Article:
The four most important economic issues cited by Americans today are the lack of jobs (26 percent), the budget deficit (17 percent), the rising cost of health care (18 percent), and the increasing gap between the rich and poor (15 percent). About 1-in-10 say that social security (9 percent) or the rising cost of education (9 percent) is the country’s most important economic problem.
- While roughly one-quarter of Republicans (26 percent) and Democrats (25 percent) say the lack of jobs is America’s most important economic problem, Republicans and Democrats strongly differ in their views of the importance of the budget deficit (31 percent vs. 7 percent most important) and the increasing gap between the rich and the poor (6 percent vs. 21 percent most important).
A majority (56 percent) of Americans also believe the government should guarantee health insurance for all citizens, even if it would require tax increases.
A majority of Americans (53 percent) believe that “one of the big problems in this country is that we don’t give everyone an equal chance in life.” By contrast, nearly 4-in-10 (39 percent) agree that “it is not really that big a problem if some people have more of a chance in life than others.”
- Nearly 7-in-10 (69 percent) Democrats and a majority of independents (54 percent) agree that one of the biggest problems in this country is that we do not give everyone an equal chance in life. By contrast, a majority of Republicans (58 percent) and Americans who identify with the Tea Party (57 percent) think that it is not really a big problem if some people have more of a chance in life than others.
Americans are divided on the economic impact of family structure and instability. Nearly half (49 percent) of Americans agree that family instability and the decline of two-parent families is a primary cause of America’s current economic problems, while an equal number (49 percent) disagree.
- There are significant racial and ethnic divisions. About 6-in-10 Hispanic Americans (62 percent) agree that family instability and the decline of the two-parent family are primary causes of America’s current economic problems, while white Americans are divided (49 percent agree, 48 percent disagree). Roughly 6-in-10 (59 percent) black Americans disagree that family instability and the decline of two-parent families is the primary cause of America’s current economic problems.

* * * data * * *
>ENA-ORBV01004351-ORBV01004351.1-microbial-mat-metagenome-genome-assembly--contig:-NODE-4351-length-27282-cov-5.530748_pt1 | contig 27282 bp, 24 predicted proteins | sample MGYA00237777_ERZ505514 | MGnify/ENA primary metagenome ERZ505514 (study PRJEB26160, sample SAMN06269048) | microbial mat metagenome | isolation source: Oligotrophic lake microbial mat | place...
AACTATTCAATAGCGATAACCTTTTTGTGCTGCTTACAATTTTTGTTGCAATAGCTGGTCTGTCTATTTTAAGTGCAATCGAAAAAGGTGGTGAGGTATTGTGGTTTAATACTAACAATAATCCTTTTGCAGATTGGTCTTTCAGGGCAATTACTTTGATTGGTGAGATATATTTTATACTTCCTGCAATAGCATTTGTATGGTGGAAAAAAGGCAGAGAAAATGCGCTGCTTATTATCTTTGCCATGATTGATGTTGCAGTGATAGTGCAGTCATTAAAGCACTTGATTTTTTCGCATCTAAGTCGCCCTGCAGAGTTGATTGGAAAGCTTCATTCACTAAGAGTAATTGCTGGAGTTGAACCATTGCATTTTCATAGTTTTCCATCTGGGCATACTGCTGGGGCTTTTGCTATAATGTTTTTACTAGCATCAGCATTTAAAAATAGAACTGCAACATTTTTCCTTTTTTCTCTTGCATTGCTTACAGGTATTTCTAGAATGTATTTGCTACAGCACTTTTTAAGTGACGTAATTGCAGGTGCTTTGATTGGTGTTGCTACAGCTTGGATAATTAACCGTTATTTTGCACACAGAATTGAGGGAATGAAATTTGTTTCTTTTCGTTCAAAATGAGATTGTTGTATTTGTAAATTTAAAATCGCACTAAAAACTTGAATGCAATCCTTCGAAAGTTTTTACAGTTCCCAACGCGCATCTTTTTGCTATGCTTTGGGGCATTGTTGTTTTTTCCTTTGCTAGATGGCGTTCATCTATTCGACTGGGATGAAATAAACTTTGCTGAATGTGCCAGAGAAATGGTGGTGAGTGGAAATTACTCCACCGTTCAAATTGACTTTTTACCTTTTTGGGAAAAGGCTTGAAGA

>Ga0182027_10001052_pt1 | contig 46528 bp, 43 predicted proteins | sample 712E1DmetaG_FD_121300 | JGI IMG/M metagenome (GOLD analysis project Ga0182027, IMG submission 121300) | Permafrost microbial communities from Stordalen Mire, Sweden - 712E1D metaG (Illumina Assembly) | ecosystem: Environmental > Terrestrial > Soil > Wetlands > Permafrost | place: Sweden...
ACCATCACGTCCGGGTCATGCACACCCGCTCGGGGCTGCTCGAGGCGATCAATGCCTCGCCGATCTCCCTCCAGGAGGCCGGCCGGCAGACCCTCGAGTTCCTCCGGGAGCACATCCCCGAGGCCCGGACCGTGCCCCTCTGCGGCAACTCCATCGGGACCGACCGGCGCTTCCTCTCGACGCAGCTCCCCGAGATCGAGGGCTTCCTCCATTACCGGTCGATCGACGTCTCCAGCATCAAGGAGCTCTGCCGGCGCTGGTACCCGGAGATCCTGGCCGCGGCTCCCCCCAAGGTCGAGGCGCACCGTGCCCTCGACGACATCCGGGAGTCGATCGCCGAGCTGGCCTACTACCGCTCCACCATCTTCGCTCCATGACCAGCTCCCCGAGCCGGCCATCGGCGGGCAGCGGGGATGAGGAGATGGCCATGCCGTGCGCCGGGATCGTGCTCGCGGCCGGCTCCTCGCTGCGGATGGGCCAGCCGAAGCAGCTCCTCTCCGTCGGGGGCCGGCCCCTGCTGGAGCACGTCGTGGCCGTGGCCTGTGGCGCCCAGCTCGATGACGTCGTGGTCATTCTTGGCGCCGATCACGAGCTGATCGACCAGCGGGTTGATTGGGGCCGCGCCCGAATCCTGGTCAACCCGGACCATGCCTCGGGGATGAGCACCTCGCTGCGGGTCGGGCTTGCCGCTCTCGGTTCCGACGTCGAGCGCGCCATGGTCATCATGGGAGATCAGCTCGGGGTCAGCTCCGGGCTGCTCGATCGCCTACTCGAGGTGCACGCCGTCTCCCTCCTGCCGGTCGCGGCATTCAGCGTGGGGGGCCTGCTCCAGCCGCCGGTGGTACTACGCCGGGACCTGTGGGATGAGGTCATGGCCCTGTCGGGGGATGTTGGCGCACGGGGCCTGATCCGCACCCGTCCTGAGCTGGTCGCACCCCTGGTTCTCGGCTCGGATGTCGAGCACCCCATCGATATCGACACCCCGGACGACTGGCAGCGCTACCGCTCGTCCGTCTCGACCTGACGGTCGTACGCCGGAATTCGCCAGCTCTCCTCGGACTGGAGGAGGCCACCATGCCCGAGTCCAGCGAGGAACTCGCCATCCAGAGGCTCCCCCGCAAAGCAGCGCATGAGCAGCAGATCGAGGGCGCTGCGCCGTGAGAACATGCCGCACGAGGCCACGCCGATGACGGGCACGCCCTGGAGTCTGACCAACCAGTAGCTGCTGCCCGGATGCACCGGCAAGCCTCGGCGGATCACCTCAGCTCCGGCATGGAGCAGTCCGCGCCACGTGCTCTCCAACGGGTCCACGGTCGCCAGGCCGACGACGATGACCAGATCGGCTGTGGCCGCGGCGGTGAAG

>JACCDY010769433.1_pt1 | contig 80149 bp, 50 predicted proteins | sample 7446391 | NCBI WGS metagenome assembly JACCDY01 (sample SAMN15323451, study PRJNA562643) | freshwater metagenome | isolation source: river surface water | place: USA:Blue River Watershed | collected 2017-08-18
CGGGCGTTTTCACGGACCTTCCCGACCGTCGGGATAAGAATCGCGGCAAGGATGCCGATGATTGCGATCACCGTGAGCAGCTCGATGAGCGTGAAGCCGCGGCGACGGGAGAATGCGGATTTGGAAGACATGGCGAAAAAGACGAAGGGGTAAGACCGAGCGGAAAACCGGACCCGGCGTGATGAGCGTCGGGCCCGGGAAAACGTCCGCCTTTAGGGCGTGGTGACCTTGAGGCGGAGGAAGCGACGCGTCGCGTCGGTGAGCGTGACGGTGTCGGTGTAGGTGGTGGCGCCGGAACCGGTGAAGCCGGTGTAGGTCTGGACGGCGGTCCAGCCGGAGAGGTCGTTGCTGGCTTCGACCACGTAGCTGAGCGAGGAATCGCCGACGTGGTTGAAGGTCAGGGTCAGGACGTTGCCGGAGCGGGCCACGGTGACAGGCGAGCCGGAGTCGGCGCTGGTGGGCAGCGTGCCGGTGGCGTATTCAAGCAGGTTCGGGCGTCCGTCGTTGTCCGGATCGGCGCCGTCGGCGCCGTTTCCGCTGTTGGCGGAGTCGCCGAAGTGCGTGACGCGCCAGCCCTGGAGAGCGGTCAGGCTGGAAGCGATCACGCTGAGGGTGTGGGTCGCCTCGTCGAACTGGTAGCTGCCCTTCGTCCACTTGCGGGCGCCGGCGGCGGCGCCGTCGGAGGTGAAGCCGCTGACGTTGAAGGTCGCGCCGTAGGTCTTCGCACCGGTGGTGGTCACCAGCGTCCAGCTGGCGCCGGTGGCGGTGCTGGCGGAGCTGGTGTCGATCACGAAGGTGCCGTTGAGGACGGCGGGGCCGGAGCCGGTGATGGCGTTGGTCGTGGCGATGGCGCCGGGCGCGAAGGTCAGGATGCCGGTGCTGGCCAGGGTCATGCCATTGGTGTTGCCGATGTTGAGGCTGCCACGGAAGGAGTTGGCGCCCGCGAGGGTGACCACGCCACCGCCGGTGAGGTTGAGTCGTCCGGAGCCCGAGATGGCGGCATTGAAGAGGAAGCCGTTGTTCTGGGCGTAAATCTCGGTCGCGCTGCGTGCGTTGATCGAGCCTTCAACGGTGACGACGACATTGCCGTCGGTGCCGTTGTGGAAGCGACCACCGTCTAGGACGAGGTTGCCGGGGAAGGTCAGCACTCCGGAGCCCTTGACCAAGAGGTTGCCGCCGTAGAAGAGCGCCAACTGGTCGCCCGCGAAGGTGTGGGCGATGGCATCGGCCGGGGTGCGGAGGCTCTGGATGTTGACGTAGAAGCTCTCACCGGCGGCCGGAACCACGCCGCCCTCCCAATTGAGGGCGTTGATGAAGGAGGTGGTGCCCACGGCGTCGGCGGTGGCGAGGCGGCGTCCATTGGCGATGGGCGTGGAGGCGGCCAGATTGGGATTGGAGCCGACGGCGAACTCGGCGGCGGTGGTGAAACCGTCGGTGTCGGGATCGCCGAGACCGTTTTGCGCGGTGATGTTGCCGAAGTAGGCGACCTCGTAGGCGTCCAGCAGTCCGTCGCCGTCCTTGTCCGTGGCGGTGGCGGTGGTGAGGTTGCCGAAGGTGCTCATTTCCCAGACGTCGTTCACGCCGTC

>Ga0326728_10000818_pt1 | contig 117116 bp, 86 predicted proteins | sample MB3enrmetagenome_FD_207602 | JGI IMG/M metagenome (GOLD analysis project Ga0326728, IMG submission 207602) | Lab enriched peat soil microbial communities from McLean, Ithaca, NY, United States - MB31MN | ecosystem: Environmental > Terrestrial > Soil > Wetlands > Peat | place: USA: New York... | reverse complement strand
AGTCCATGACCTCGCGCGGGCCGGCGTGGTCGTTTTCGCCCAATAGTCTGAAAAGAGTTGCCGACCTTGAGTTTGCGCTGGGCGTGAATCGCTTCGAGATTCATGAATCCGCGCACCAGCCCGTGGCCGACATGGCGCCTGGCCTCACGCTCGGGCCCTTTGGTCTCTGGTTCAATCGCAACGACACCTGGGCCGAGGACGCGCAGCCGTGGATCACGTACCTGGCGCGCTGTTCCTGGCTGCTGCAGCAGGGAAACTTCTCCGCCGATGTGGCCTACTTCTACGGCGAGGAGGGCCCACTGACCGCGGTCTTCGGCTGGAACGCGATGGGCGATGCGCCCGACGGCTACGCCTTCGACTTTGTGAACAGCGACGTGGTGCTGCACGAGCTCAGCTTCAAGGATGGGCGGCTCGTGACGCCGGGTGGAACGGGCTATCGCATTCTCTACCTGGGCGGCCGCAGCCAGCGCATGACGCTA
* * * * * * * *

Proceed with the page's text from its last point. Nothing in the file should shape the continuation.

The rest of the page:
There is a broad consensus about the values that should guide the government’s economic policy, with approximately 8-in-10 Americans in agreement that promoting freedom and liberty (86 percent), encouraging people to live more responsible lives (86 percent), and promoting equality and fairness (79 percent) are extremely important or very important values for guiding government economic policy. More than 6-in-10 Americans cite providing a public safety net for people facing hardships (64 percent) as an extremely or very important guide, while fewer Americans (59 percent) say the same of supporting private charity for the poor.
Americans are nearly evenly divided on whether capitalism and the free market system are consistent with (41 percent) or at odds with (44 percent) Christian values. There are only modest differences among religious groups in views about American capitalism’s compatibility with Christian values.
On questions related to economic policy and the role of government, religious progressives generally hold similar views to nonreligious Americans and religious moderates, while religious conservatives stand apart. For example, 37 percent of religious conservatives agree that the government should do more to reduce the gap between the rich and the poor, compared to 69 percent of religious moderates, 72 percent of the nonreligious, and nearly 9-in-10 (88 percent) religious progressives.
The Economic Values Survey was designed and conducted by Public Religion Research Institute in partnership with The Brookings Institution. Results from the survey were based on 2,002 bilingual (Spanish and English) telephone interviews of adults 18 years of age and older, including 800 respondents who were interviewed on cell phones. The margin of error for the survey is +/‐ 2.6 percentage points.